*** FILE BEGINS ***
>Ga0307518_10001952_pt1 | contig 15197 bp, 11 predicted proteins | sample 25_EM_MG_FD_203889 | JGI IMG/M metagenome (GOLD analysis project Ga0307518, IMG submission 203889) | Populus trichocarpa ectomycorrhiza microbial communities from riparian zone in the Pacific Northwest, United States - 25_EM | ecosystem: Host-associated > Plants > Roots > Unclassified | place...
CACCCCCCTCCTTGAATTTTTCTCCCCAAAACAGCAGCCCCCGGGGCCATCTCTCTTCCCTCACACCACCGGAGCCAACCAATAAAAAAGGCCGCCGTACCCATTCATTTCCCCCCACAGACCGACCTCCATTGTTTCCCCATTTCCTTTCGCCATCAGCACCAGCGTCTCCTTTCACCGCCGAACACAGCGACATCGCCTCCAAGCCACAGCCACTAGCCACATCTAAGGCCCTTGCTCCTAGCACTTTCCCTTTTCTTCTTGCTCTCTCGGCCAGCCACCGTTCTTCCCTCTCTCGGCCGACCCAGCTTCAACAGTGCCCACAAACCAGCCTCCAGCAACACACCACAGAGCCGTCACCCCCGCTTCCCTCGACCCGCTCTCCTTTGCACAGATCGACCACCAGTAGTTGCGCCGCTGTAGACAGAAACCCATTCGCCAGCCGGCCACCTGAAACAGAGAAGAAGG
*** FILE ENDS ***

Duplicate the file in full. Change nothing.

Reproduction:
>Ga0307518_10001952_pt1 | contig 15197 bp, 11 predicted proteins | sample 25_EM_MG_FD_203889 | JGI IMG/M metagenome (GOLD analysis project Ga0307518, IMG submission 203889) | Populus trichocarpa ectomycorrhiza microbial communities from riparian zone in the Pacific Northwest, United States - 25_EM | ecosystem: Host-associated > Plants > Roots > Unclassified | place...
CACCCCCCTCCTTGAATTTTTCTCCCCAAAACAGCAGCCCCCGGGGCCATCTCTCTTCCCTCACACCACCGGAGCCAACCAATAAAAAAGGCCGCCGTACCCATTCATTTCCCCCCACAGACCGACCTCCATTGTTTCCCCATTTCCTTTCGCCATCAGCACCAGCGTCTCCTTTCACCGCCGAACACAGCGACATCGCCTCCAAGCCACAGCCACTAGCCACATCTAAGGCCCTTGCTCCTAGCACTTTCCCTTTTCTTCTTGCTCTCTCGGCCAGCCACCGTTCTTCCCTCTCTCGGCCGACCCAGCTTCAACAGTGCCCACAAACCAGCCTCCAGCAACACACCACAGAGCCGTCACCCCCGCTTCCCTCGACCCGCTCTCCTTTGCACAGATCGACCACCAGTAGTTGCGCCGCTGTAGACAGAAACCCATTCGCCAGCCGGCCACCTGAAACAGAGAAGAAGG